Home' Advocate Communications : Fiordland Advocate 26 June 2014 Contents LOCAL NEWS
26 June, 2014 | Page 21
Val and Helen McKay, of Tuatapere, have
highland music and dancing in their blood.
Both with equal shares of Irish and Scottish
heritage, they have been actively involved in
bagpiping and highland dancing their whole
Val hails from Happy Valley near Tuatapere.
He began piping in the 1950’s and
competed solo throughout the region with
success for 12 years, until a nasty chainsaw
accident put an end to it in 1969.
Helen grew up in Timaru. Her mother was
from Ireland and her father was born in
New Zealand from the Scottish stock. With
heritage like this, Helen could highland
dance before she could read and write.
She started competition dancing at the age
of seven and finished when she was 24,
winning two New Zealand Championships
along the way.
When she was 15 her family moved to
Bluff where Helen began to teach dancing.
Later she also taught at Riverton, Orepuki,
Tuatapere, Myross Bush and Invercargill.
Helen met Val when the president of the
Federated Farmers invited her to teach
dancing at Tuatapere. At the age of nearly
16 she needed her mother’s consent for
In those days of gravel roads and few cars,
a trip from Bluff to Tuatapere was a real
mission. She taught at the Tuatapere Pipe
Band Hall on Saturday and Sunday, staying
with local families for the weekend.
When 15-year-old Val was asked to
accompany the dancers on bagpipes,
he hardly noticed their young teacher. It
took a few years before the “professional”
relationship between the two youngsters
developed into an emotional bond.
In 1960 the couple were among the first
New Zealanders to go to Scotland in search
of their roots and to further their education.
However, they soon realised that the best
teachers were in London, so that’s where
Val was a student of Roy Campbell, pipe
major of the Tuatapere Highland Pipe Band
and of the pipe major of the Mardi Pipe
Band in Egypt. He also went to the pipe
major of the Scots Guards Pipe Band who
was so impressed with the young man’s
musical skills that he tried to talk him into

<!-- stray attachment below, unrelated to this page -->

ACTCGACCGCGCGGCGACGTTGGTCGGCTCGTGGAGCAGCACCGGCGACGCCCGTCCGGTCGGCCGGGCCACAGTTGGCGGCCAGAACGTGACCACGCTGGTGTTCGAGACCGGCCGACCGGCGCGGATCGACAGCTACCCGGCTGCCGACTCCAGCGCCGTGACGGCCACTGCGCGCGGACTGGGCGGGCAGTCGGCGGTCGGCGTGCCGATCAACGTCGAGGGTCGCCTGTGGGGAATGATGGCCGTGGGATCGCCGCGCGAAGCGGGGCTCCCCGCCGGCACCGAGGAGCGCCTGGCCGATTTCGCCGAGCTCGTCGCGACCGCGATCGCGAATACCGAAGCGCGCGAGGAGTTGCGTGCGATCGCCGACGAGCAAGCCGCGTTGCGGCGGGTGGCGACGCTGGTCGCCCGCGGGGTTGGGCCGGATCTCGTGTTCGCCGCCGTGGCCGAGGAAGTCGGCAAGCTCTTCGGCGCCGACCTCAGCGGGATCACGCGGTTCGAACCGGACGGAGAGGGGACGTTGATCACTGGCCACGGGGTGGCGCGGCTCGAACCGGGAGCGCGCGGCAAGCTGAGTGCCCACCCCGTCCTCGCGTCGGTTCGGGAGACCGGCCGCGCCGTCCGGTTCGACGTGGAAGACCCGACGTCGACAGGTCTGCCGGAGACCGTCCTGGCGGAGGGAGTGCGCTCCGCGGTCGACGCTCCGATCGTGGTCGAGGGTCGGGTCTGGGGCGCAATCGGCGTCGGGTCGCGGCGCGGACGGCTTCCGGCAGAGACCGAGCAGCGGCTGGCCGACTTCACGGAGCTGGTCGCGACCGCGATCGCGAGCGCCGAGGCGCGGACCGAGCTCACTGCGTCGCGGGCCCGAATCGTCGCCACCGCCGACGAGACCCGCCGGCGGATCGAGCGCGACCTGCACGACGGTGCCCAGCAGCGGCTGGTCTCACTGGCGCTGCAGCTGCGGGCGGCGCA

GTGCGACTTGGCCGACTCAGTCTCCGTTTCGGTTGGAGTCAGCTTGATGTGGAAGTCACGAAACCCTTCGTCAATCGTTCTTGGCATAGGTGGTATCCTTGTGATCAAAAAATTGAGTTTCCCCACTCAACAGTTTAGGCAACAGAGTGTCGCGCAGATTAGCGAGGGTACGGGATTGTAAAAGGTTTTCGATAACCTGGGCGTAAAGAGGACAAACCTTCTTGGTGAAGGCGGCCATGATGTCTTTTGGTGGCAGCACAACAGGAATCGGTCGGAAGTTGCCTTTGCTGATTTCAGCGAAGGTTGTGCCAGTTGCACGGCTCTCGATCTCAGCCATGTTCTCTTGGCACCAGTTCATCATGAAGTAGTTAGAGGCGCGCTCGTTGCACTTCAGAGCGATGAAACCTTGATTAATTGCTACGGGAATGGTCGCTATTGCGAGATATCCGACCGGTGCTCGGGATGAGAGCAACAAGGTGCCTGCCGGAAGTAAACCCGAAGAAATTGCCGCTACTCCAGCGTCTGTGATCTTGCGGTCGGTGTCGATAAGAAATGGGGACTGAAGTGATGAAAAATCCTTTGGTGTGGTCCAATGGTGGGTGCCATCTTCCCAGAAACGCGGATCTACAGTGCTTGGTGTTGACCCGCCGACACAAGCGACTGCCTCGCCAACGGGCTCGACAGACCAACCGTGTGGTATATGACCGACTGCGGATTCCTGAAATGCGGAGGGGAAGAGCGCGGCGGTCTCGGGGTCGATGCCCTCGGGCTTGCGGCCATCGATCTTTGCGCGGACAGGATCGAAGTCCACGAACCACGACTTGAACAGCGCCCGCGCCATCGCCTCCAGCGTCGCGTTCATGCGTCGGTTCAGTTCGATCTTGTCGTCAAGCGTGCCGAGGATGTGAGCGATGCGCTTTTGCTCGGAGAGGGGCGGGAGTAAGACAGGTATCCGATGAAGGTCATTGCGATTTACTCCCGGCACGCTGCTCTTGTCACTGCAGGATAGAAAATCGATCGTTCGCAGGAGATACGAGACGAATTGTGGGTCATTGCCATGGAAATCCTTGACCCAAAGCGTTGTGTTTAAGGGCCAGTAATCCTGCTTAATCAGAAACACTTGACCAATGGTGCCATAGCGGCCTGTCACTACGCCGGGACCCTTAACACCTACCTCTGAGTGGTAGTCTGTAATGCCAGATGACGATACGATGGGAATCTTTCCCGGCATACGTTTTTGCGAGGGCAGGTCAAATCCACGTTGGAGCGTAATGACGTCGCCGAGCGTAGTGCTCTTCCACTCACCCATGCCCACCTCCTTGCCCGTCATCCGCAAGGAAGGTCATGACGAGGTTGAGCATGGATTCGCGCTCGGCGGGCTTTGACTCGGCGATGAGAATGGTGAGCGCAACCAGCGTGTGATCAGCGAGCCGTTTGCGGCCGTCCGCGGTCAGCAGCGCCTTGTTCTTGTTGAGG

joining the Scots Guards, but also described
Val’s style as “100 years out of date”.
Undeterred, Val showed up the locals,
winning many competitions and awards. He
said that in Scotland he could make more
money from prizes than earning wages.
Meanwhile, Helen studied under Peter
Quinn from Edinburgh, who was also a pipe
major. She claims he was the best highland
dancing teacher in London at that time.
Often during lessons he would give dancers
detailed instructions verbally, whilst playing
accompaniment on his bellow pipes.
Helen and Val returned to New Zealand
before Christmas1961 and the next year
the couple got married. Soon they both
threw themselves back into teaching,
competing and community work.
In 2013 Helen McKay’s contribution to
the Tuatapere community has earned her
a Queen’s Service Medal for her 60 years
of teaching highland dancing, organising
dancing displays for community events
and holding annual highland dancing
competitions in the town.
She is involved with the Waimatuku Pipe
Band’s annual fundraising concert in
Invercargill and was chairwoman of the
Tuatapere Resource Centre committee.
She is also a member of the Western
Southland Integrated Rural Development
Committee and assisted in establishing
a Tuatapere Information Centre and the
She is well known for her cooking and set
up Yesteryear Café in Tuatapere, which is
an extraordinary combination of a museum
and a café where all of her food is home
Helen still has about 20 highland dancing
pupils, but said she’s working on her exit